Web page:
Drugs, You Say?

October 8th, 2009 by Jason · No Comments · Uncategorized


From Bloomberg, a shocking – shocking – tale of cocaine usage among bankers. I had no idea! The story here is not so much the blow as it is the sudden cessation thereof, as the finance-minded do the math and realize how much their eightball budget has been cut back as of late.

Professionals in the detox business say bankers have swamped them with calls since the financial crisis widened a year ago. The Causeway Retreat, an addiction and mental health hospital for professionals on a secluded island 40 miles (64 kilometers) east of London, has 15 people on the waiting list for its 18-bed facility.

Buncha nancies, I tell ya. Why, if I tried to quit all my vices every time my industry took a nosedive in actual value and public opinion, sapping me of my professional drive, will to live, and exuberant income, I’d…I’d…well, that has never actually happened to me. But it’s going to take a lot more than just a little market jitter to make me quit sniffing glue off the backs of dead Costa Rican prostitutes, let me tell you.

“Doing cocaine or drinking heavily is part of the City culture; you work hard and you play hard and you get rewarded because your bonus is fantastic,” says Hopley, a consultant at The Priory, a group that runs several mental health centers. When the bonuses are cut and many of your friends lose their livelihoods, things no longer look so good.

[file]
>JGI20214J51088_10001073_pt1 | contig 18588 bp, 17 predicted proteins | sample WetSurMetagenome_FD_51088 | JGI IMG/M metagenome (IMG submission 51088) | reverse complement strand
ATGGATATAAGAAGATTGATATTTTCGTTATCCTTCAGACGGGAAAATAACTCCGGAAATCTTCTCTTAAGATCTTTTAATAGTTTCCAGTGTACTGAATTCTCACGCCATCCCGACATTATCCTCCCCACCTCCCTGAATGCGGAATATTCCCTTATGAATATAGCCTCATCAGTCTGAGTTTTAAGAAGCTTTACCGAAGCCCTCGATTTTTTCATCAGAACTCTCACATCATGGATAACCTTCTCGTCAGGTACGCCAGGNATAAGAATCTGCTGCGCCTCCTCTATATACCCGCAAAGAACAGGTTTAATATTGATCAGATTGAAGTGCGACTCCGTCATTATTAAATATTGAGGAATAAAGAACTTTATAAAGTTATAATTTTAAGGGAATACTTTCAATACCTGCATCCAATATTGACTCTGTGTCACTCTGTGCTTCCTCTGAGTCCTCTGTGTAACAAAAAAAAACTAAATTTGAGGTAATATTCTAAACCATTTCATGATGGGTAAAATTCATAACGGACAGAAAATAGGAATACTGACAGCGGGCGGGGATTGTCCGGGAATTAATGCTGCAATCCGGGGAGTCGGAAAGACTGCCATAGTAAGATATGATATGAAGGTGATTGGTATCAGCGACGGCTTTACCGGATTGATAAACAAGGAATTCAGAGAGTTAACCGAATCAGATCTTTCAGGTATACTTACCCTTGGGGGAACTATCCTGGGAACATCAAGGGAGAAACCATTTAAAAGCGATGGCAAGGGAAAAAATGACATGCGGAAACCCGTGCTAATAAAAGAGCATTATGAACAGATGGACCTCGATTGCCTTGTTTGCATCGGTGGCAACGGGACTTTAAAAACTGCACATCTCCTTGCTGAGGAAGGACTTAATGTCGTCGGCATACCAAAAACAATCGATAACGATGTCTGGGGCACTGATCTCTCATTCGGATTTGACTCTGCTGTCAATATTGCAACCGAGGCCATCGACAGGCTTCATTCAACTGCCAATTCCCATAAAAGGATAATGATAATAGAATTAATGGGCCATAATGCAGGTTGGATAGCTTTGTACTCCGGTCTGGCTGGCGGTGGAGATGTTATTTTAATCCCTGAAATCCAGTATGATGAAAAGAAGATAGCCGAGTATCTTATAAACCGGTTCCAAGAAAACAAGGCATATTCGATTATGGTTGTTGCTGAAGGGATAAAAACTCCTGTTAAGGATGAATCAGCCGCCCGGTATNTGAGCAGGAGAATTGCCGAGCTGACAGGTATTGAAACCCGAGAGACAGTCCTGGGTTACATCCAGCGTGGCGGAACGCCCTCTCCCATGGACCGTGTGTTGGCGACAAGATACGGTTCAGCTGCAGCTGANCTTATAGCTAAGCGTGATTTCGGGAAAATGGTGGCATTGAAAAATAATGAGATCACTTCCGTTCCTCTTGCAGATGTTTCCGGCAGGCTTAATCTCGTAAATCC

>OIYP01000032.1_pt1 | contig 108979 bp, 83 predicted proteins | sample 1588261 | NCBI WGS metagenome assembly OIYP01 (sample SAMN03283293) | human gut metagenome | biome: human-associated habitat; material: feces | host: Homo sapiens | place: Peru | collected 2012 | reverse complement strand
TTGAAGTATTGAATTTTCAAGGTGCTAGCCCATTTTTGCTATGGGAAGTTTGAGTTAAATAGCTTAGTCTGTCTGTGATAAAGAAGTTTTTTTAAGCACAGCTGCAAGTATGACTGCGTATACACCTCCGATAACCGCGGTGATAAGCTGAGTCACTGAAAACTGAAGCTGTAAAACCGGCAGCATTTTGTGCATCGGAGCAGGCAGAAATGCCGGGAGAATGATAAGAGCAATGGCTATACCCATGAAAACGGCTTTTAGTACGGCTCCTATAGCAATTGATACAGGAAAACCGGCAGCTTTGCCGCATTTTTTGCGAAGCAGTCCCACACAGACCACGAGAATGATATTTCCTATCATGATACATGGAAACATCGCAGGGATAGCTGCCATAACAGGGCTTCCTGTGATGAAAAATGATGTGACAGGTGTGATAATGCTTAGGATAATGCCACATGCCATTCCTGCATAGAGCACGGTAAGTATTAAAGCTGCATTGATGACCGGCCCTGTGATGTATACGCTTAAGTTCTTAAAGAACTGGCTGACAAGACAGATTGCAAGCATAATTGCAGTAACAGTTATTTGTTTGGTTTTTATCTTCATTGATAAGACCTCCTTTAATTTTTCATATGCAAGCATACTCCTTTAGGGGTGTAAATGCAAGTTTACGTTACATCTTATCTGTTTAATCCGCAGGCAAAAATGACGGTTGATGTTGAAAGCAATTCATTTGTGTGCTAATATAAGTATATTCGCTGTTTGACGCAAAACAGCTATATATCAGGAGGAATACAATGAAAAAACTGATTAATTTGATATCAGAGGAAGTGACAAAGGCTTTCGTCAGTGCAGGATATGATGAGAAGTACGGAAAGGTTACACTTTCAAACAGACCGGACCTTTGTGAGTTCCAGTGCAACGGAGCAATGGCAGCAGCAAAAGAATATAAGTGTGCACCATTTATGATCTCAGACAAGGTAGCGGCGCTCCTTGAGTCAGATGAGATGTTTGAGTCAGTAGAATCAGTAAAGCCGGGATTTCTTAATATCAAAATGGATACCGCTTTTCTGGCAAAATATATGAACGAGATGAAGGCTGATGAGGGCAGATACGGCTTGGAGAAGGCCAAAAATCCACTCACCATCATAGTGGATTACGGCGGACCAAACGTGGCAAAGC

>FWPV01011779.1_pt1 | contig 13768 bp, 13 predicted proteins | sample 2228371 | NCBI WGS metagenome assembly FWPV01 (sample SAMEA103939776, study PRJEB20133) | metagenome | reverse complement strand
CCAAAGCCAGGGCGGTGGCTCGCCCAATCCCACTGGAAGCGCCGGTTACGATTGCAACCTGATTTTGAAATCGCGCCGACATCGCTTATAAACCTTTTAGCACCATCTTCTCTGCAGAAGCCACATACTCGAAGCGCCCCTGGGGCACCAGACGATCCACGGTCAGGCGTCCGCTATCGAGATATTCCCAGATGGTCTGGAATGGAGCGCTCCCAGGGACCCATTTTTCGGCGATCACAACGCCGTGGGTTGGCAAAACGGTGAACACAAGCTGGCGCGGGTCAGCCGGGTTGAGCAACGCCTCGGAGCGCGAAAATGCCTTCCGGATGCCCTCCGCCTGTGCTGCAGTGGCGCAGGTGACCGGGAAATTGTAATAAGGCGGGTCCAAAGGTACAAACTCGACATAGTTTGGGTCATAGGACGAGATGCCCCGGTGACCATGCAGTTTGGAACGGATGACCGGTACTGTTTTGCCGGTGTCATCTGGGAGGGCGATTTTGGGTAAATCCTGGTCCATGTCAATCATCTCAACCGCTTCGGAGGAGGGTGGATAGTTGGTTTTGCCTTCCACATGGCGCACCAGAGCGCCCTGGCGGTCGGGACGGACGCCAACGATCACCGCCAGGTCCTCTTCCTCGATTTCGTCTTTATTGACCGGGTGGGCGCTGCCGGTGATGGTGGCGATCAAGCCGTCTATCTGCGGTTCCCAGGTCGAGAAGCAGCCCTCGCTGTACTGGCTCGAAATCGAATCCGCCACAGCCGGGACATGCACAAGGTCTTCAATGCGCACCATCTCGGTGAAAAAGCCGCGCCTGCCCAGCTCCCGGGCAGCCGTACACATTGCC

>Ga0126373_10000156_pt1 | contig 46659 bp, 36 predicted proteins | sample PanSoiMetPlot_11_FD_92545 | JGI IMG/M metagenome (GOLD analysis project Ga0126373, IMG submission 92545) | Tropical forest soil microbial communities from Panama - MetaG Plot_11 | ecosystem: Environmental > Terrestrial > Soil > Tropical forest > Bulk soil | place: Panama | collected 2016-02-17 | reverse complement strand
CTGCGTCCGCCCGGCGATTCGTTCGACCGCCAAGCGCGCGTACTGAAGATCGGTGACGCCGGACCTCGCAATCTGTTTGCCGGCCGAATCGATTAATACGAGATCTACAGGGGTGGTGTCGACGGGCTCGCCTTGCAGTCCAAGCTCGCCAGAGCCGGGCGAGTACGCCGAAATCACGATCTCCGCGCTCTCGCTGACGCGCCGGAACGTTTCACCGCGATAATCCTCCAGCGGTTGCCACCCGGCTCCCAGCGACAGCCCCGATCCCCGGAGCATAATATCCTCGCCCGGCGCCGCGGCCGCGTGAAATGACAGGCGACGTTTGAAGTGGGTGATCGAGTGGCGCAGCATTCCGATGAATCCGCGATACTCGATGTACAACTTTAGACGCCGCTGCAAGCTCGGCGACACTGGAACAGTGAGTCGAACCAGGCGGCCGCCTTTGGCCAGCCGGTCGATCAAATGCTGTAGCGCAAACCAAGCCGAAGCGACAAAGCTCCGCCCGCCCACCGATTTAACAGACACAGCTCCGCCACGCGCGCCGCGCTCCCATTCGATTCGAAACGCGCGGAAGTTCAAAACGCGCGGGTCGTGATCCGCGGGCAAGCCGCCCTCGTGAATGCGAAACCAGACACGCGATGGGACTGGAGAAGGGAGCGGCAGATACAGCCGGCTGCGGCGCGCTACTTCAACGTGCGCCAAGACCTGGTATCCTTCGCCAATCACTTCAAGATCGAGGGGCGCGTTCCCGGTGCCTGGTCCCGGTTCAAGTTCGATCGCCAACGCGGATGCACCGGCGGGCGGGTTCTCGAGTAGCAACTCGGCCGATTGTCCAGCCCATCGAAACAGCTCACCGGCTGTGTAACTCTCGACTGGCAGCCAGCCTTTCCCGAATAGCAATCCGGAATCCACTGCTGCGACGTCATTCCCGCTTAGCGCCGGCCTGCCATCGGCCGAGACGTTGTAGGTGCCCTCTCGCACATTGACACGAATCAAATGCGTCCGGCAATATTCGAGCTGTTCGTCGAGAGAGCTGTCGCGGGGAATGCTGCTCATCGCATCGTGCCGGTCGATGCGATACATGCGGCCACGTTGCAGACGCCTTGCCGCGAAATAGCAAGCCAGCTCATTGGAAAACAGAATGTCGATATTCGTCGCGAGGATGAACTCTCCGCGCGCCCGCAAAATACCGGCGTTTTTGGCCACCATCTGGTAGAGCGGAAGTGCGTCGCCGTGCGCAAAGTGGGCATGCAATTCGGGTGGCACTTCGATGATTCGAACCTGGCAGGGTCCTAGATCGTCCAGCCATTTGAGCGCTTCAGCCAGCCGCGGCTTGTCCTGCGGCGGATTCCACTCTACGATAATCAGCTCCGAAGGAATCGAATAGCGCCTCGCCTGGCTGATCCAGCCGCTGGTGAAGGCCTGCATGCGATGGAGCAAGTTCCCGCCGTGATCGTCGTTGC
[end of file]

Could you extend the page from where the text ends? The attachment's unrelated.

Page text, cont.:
The “City” here is London, but really, this could describe virtually any major city, except maybe Salt Lake City and Des Moines. Maybe Columbia too, I don’t know, I neither work hard nor receive a fantastic bonus. It’s no wonder 90% of all US money has Bolivian marching powder on it, with this being so popular in banking.

But why?

Scientists say it’s no accident that trading and cocaine sometimes go together. Both involve taking risks and have a similar effect on the brain. Each activity raises dopamine levels, the organ’s feel-good chemical, according to Trevor Robbins, professor of cognitive neuroscience at the University of Cambridge. Dopamine surges when we take risks, such as going sky diving, betting on stock price movements or hiding in an office rest room and snorting a line of coke.

Studies show that people who take risks have low levels of dopamine receptors and try to shock the brain into a boost of the chemical through novel situations. They’re also more likely to become addicted, Robbins says.

Well, there you have it. Traders have defective brains. Look, it’s not me, studies prove it. So there. And really, can you blame them? If your choices for that post-closing bell rush are faceplanting into a pile of yayo or BASE jumping out of the 79th floor conference room window, cocaine seems like the perfectly reasonable one.

So the next time you’re looking at your portfolio and you think to yourself, “Jesus, what was he thinking? Is my broker high?” you know the answer is, “Not for much longer!”

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